Collective Bargaining versus Obamacare

By David Zanotti, CEO, The American Policy Roundtable

Partisans and pundits heralded the 2011 Ohio election as a “bell weather indicator” of the 2012 election to come. Ohio voters may have thrown the pundits a bit of a surprise. On Election night Ohio voters threw out Issue 2, a collective bargaining reform bill but at the same time issued a resounding rebuke to Obamacare.

Issue 2 was a referendum against a statute passed by the legislature. Big labor gathered and paid for the petition drive and the ballot campaign. The collective bargaining statute they were protesting was 300-pages long. Ohio voters have a long tradition of voting “No” on any measure that is not clearly presented and well understood. People did not know what was in the statute. Both sides amplified this voter confusion by spending millions on negative commercials. The issue was doomed from the start and the Republicans walked into this defeat with an amazing lack of clarity. In spite of all the above, 39% of voters supported the collective bargaining reforms in Issue 2. A clear 61% rejected Issue 2 and sent it resounding defeat.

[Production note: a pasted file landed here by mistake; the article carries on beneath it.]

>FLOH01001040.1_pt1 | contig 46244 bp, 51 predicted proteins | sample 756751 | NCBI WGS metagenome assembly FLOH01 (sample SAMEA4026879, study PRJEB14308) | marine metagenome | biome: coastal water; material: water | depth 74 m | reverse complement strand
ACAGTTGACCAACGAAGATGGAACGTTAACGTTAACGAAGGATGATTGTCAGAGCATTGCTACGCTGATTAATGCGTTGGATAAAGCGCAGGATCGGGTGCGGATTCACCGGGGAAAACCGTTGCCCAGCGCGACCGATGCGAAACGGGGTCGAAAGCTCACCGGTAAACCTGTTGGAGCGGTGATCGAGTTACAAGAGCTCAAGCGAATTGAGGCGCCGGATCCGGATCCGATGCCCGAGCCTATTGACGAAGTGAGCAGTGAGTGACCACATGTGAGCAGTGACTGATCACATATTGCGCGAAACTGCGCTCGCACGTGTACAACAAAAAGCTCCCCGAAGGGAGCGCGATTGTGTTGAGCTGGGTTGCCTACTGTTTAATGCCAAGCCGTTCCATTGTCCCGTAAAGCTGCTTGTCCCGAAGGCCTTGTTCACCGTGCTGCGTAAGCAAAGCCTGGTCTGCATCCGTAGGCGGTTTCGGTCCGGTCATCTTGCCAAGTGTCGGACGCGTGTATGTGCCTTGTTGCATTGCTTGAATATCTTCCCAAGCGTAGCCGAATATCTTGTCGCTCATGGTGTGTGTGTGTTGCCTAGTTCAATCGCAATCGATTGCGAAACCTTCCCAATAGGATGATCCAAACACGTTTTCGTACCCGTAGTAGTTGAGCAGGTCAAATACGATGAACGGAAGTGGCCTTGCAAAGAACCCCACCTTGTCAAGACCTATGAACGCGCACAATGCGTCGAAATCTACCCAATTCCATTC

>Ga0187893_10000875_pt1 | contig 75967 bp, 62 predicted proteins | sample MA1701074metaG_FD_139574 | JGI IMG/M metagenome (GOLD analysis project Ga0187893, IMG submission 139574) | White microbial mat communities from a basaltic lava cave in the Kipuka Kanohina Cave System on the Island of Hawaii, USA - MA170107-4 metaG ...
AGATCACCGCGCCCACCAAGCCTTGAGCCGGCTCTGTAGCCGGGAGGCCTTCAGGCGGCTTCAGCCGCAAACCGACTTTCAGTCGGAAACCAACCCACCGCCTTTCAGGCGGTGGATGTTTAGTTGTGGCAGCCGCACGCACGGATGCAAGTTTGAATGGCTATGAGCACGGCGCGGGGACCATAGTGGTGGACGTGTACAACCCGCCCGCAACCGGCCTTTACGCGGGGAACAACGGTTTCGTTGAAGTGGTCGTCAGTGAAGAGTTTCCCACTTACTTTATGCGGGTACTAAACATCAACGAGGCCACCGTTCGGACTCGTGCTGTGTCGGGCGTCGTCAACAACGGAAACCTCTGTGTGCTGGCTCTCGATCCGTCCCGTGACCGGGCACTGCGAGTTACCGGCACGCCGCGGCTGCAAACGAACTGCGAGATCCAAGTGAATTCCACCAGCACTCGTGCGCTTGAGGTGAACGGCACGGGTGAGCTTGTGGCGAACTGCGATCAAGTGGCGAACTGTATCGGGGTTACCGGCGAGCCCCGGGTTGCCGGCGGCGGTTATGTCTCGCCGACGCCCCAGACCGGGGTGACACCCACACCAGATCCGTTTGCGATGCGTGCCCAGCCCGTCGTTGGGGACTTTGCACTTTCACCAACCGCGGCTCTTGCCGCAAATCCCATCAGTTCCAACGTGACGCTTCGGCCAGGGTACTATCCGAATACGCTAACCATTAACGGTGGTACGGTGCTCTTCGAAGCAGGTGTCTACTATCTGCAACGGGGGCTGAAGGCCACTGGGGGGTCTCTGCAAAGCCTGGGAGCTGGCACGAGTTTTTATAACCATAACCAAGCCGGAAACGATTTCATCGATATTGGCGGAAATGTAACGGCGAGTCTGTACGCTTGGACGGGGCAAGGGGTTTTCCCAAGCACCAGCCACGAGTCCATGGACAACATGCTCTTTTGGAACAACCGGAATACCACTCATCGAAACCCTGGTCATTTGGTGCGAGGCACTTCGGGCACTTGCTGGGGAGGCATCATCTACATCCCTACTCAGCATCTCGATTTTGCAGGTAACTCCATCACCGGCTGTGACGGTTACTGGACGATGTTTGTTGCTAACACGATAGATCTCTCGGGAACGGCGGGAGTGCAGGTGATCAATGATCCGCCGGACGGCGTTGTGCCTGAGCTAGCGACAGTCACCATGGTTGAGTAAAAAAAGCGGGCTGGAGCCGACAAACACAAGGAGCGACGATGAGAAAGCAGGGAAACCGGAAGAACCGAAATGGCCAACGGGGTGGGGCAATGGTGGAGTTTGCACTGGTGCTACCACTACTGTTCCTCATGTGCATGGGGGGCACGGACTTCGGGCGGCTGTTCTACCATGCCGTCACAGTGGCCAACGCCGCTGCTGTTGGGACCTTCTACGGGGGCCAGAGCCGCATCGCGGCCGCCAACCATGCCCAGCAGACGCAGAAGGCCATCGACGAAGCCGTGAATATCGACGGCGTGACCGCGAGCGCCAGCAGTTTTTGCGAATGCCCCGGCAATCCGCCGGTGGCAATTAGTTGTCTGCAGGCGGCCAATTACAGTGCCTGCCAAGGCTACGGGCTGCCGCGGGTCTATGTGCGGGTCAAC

Issue 3 was a constitutional amendment placed on the ballot by citizen petition. It was a referendum on Obamacare seeking to exempt Ohioans from mandatory nationalized health care. Granted this is a symbolic approach given that federal law trumps state laws and Ohio is not exactly a bastion of states rights advocacy. The fact the measure passed is remarkable in such a pro-union turnout model, especially since the pro-Issue 3 campaign had no money to spend. That Issue 3 passed with a higher majority (66% for) than the defeat of Issue 2 (61%) is even more substantive. In other words, there was a 5% greater animosity toward Obamacare in the Ohio electorate than the animus toward Governor Kasich’s collective bargaining reforms. In this off election year where union turnout dominated the day, Issue 3 passed in all 88 Ohio counties.

Said another way, 34% of Ohio voters favored Obamacare while 39% of Ohioans favored the collective bargaining reforms. Thus, the pro-union, anti-Kasich turnout on November 8, 2011 is even more distrusting of the current nationalized health care plan than collective bargaining reforms.

Governor Kasich and his allies got their clocks cleaned on Issue 2 on November 8th. If this election is an indicator of things to come, however, the 2012 election may actually become a referendum on Obamacare. Not even the pro-union crowd in Ohio seems to like that idea.

David Zanotti serves as CEO of The American Policy Roundtable an independent, non-profit, non-partisan education and research organization that has been active in Ohio public policy and ballot issues since 1980.

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